Southern Exposure: Wilson Sons' Sergio Guedes Talks Towage
By Claudio Paschoa
The influx of ships and rigs sailing into and out of Brazilian ports since the discovery of large pre-salt plays off Brazil in 2007, and the opening of new ports and shipyards during the past decade has led to a sharp increase in towing operations in Brazil. MR spoke to Sergio Guedes, Director of Operations at Wilson Sons Towage, about the towage and salvage markets in Brazil.
Wilson Sons Group is one of the largest integrated operators in port and maritime logistics in Brazil. The company has more than a century of experience and is also present in shipbuilding and offshore support services. Its towage fleet is present in ports all along Brazil’s lengthy coast. In Rio, the group has a number of tugboats servicing local ports and shipyards, along with its offshore logistics base, named Brasco, which stores and delivers goods and equipment to offshore rigs and FPSOs with its fleet of PSVs and through third party support vessels.
“Wilson Sons Towage is the market leader in port support in the towage segment in Brazil. The company operates in the main ports along Brazil’s coast and also in three river ports in the northern state of Pará. In 2015 alone, our fleet of tug boats was responsible for 58,000 maneuvers,” said Guedes.
Wilson Sons employs various sizes of modern tugs, many of which use azimuth thrusters for propulsion, allowing them to be more flexible and efficient during port maneuvers and while towing ships offshore. Its operations center works 24/7/365.
“Around 80% of our fleet is composed of tugs with azimuth propulsion. Due to the great variety of operations, the fleet is composed of different types of tugs with bollard pulls, varying from 45 to 85 tons,” said Guedes.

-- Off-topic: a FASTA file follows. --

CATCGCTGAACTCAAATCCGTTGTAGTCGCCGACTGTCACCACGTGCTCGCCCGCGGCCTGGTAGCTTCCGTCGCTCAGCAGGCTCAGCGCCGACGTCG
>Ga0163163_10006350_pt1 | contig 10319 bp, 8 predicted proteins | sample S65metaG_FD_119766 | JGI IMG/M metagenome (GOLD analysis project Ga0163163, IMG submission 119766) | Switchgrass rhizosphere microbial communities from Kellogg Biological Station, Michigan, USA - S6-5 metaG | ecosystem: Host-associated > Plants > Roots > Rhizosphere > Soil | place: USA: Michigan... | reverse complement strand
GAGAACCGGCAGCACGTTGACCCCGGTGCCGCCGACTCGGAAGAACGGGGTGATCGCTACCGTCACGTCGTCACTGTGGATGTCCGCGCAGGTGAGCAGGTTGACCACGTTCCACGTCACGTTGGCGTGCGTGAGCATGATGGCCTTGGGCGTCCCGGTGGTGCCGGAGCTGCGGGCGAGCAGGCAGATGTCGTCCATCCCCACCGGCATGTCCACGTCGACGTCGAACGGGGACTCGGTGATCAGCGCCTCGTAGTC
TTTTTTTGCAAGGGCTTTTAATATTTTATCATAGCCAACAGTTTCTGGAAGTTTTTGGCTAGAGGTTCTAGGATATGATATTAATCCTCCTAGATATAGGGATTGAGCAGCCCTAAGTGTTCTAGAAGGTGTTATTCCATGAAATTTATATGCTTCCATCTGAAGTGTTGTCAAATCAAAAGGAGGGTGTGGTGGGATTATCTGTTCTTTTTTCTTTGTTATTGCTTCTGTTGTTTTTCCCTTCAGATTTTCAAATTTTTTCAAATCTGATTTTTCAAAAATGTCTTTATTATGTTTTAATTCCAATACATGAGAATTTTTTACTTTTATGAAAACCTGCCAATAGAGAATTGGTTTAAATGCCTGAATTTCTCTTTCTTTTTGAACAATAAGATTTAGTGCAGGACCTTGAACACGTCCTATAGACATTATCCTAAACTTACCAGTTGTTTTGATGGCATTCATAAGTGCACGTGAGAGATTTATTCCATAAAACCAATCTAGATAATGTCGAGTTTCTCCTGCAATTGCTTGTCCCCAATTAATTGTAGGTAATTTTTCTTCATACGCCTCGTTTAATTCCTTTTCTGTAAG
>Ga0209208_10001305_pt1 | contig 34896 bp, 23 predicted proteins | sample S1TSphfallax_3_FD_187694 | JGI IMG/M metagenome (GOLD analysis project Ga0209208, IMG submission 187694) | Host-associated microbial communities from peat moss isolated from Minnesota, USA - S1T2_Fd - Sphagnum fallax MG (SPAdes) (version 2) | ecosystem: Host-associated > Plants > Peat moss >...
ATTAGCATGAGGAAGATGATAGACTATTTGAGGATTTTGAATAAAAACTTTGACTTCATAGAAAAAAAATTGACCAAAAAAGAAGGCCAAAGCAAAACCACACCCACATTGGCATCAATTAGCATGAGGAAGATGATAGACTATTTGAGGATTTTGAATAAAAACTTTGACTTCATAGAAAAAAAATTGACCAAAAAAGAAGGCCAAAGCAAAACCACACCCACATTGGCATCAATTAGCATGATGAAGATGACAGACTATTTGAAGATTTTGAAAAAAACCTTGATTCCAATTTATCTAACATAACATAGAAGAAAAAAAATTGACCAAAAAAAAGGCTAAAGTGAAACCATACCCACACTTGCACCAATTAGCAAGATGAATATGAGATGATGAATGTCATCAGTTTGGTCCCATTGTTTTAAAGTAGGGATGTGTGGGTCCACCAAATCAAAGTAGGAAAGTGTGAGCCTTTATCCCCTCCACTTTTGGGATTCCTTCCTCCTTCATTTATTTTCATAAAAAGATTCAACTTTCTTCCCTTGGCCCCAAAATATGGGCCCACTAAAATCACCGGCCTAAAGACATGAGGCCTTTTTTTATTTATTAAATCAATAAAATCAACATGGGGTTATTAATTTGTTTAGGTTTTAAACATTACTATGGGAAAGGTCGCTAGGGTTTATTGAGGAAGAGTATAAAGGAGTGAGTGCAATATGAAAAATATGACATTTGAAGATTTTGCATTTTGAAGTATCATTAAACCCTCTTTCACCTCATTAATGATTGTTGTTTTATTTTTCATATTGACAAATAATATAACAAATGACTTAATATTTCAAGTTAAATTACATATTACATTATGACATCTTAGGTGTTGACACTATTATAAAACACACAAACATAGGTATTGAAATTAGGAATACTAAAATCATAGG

The company’s towage fleet was mostly built at the Wilson Sons shipyard in the state of São Paulo. “Having a shipbuilding unit in the same group is an important competitive differential for Wilson Sons Towage, in that it guarantees us deliveries on time and with excellent product quality.”
Having its own shipyard also permits retrofits, repairs and maintenance to be done in-house, with its inherent advantages. With Brazilian ports at a hectic pace, and with available berths not keeping up to the demands of ship traffic, efficient towage operations are very important to help clear the bottlenecks in some ports, where tankers, container and cargo ships are forced to anchor offshore for a number of days before being allowed to tie-up and offload their cargos.
“Wilson Sons Towage works mainly with port support – during docking and departure of ships in Brazilian ports. On top of that, the tugs will sometime undertake special operations, such as platform movement, FPSO towage, along with offshore towage of different sized ships, and also offshore and inshore salvage operations. Some of our boats are also fitted out with Fire Fighting 1 systems, which permits the company to help combat fires aboard ships and in port installations, when necessary,” said Guedes.
A Towage Operations Center is a relatively new concept in Brazilian ports. Many of the older local ports and towage services were operated in obsolete and inefficient manners, some still are. It is significant to note that Brazilian ports moved 316.7 million tons of merchandise in the first quarter of 2016, a volume 2.52% higher than during the same period in 2015, even with the ongoing Petrobras crisis and government woes.